Exploring the determinants of racial and ethnic disparities in total knee arthroplasty: health insurance, income, and assets.

TitleExploring the determinants of racial and ethnic disparities in total knee arthroplasty: health insurance, income, and assets.
Publication TypeJournal Article
Year of Publication2008
AuthorsHanchate, AD, Zhang, Y, Felson, DT, Ash, AS
JournalMed Care
Date Published2008 May
ISSN Number0025-7079
Call Numbernewpubs20080528_MedCare.pdf
KeywordsAged, Aged, 80 and over, Arthroplasty, Replacement, Knee, Comorbidity, ethnicity, Female, Healthcare Disparities, Humans, Income, Insurance, Health, Logistic Models, Longitudinal Studies, Male, Middle Aged, Sex Distribution, Socioeconomic factors, United States

OBJECTIVE: To estimate national total knee arthroplasty (TKA) rates by economic factors, and the extent to which differences in insurance coverage, income, and assets contribute to racial and ethnic disparities in TKA use.

DATA SOURCE: US longitudinal Health and Retirement Study survey data for the elderly and near-elderly (biennial rounds 1994-2004) from the Institute of Social Research, University of Michigan.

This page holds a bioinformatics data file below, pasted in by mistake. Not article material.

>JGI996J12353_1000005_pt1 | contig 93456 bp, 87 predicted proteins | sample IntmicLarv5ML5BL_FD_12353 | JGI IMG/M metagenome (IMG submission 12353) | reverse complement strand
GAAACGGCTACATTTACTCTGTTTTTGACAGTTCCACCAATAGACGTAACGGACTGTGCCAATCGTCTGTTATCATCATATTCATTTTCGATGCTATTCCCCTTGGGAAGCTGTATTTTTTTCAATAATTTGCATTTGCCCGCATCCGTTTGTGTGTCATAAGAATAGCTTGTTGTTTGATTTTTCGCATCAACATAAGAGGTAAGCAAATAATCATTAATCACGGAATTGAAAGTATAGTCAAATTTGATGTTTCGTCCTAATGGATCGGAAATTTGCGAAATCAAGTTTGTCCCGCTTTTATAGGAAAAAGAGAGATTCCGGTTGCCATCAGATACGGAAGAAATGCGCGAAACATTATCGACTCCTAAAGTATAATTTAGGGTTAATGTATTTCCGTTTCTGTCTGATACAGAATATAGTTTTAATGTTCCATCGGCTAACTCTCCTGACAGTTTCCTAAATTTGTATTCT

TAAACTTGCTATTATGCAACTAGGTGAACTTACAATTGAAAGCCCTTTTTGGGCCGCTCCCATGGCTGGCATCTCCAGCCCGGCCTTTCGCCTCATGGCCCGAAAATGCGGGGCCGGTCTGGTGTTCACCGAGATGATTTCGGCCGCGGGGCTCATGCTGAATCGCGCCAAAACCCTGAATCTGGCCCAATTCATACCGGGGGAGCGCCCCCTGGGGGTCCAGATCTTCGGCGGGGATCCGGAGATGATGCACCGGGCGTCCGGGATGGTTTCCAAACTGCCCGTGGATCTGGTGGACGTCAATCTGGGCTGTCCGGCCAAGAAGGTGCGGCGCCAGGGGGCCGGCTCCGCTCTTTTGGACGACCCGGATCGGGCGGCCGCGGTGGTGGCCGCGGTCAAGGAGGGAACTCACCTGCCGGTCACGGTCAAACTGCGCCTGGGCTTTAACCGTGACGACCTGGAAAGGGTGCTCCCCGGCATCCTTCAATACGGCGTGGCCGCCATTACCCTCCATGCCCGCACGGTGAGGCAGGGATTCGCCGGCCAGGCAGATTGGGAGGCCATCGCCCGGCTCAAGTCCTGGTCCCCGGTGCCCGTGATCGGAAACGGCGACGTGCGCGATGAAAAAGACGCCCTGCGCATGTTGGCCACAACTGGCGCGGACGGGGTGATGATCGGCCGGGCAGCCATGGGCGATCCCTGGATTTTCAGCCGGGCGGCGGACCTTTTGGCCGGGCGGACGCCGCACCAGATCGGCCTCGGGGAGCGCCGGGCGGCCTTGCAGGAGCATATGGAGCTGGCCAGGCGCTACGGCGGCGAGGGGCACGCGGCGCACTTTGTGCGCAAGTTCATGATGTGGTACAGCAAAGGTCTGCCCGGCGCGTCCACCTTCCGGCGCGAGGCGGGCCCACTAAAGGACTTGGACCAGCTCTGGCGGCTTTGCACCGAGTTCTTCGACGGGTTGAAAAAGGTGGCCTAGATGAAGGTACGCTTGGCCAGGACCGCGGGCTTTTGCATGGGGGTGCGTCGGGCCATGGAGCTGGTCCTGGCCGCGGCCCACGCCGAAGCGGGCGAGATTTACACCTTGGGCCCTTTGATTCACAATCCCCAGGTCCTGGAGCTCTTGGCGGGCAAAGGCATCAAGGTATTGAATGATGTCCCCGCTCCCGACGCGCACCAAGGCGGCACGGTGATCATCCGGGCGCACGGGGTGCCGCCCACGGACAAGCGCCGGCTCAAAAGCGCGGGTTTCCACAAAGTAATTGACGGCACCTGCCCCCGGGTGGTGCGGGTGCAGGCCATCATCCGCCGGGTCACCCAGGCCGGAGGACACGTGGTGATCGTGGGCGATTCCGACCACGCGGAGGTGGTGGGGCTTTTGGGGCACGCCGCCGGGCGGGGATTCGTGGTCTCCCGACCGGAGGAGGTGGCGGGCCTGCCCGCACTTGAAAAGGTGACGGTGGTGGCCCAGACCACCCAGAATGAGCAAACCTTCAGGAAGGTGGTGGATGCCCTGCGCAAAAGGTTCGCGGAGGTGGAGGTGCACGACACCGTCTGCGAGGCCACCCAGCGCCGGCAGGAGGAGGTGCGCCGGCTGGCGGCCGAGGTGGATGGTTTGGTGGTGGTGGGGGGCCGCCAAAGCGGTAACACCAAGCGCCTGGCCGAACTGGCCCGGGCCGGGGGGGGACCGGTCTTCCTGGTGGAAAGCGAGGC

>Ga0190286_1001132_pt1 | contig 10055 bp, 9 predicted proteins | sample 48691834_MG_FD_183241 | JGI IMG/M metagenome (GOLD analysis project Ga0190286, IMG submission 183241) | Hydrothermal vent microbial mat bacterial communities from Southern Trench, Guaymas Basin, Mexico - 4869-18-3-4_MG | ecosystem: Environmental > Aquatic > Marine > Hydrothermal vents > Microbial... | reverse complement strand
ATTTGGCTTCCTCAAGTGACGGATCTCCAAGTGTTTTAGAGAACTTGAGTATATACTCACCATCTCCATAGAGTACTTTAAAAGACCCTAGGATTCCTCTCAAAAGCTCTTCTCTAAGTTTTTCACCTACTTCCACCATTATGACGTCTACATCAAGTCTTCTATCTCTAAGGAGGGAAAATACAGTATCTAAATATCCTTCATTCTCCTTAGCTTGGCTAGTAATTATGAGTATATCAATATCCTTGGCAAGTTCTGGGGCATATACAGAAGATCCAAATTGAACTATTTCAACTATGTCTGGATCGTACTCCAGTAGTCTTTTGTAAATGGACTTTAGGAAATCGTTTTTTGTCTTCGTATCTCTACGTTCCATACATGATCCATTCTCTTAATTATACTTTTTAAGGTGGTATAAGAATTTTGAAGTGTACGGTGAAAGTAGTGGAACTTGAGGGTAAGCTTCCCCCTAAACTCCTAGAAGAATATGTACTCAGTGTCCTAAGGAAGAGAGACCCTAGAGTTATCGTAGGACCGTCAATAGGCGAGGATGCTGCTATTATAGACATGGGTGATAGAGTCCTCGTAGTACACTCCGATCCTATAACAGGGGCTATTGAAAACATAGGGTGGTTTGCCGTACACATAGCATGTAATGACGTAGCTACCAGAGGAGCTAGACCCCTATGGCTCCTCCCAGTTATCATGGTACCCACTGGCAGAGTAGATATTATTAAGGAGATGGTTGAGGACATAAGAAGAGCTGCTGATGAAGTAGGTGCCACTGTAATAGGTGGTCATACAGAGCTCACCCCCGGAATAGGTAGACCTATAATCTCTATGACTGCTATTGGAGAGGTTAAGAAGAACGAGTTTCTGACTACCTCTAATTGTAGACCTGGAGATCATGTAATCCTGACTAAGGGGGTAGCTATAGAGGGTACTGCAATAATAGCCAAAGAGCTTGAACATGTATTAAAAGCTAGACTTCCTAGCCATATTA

STUDY DESIGN: The outcome is dichotomous, whether the respondent received first TKA in the previous 2 years. Longitudinal, random-effects logistic regression models are used to assess associations with lagged economic indicators.

SAMPLE: Sample was 55,469 person-year observations from 18,439 persons; 663, with first TKA.

RESULTS: Racial/ethnic disparities in TKA were more prominent among men than women. For example, relative to white women, odds ratios (ORs) were 0.94, 0.46, and 0.79, for white, black, and Hispanic men, respectively (P < 0.05 for black men). After adjusting for economic factors, racial/ethnic differences in TKA rates for women essentially disappeared, while the deficit for black men remained large. Among Medicare-enrolled elderly, those with supplemental insurance may be more likely to have first TKA compared with those without it, whether the supplemental coverage was private [OR: 1.27; 95% confidence interval (CI): 0.82-1.96] or Medicaid (OR: 1.18; 95% CI: 0.93-1.49). Among the near-elderly (age 47-64), compared with the privately insured, the uninsured were less likely (OR: 0.61; 95% CI: 0.40-0.92) and those with Medicaid more likely (OR: 1.53; 95% CI: 1.03-2.26) to have first TKA.

CONCLUSIONS: Limited insurance coverage and financial constraints explain some of the racial/ethnic disparities in TKA rates.

User Guide Notes


Endnote Keywords

Health Insurance Coverage/income/Assets/Racial disparities/Ethnicity

Endnote ID


Alternate JournalMed Care
Citation Key7221
PubMed ID18438196
PubMed Central IDPMC2758246
Grant ListP60 AR047785 / AR / NIAMS NIH HHS / United States
P60 AR047785-06 / AR / NIAMS NIH HHS / United States
AR47785 / AR / NIAMS NIH HHS / United States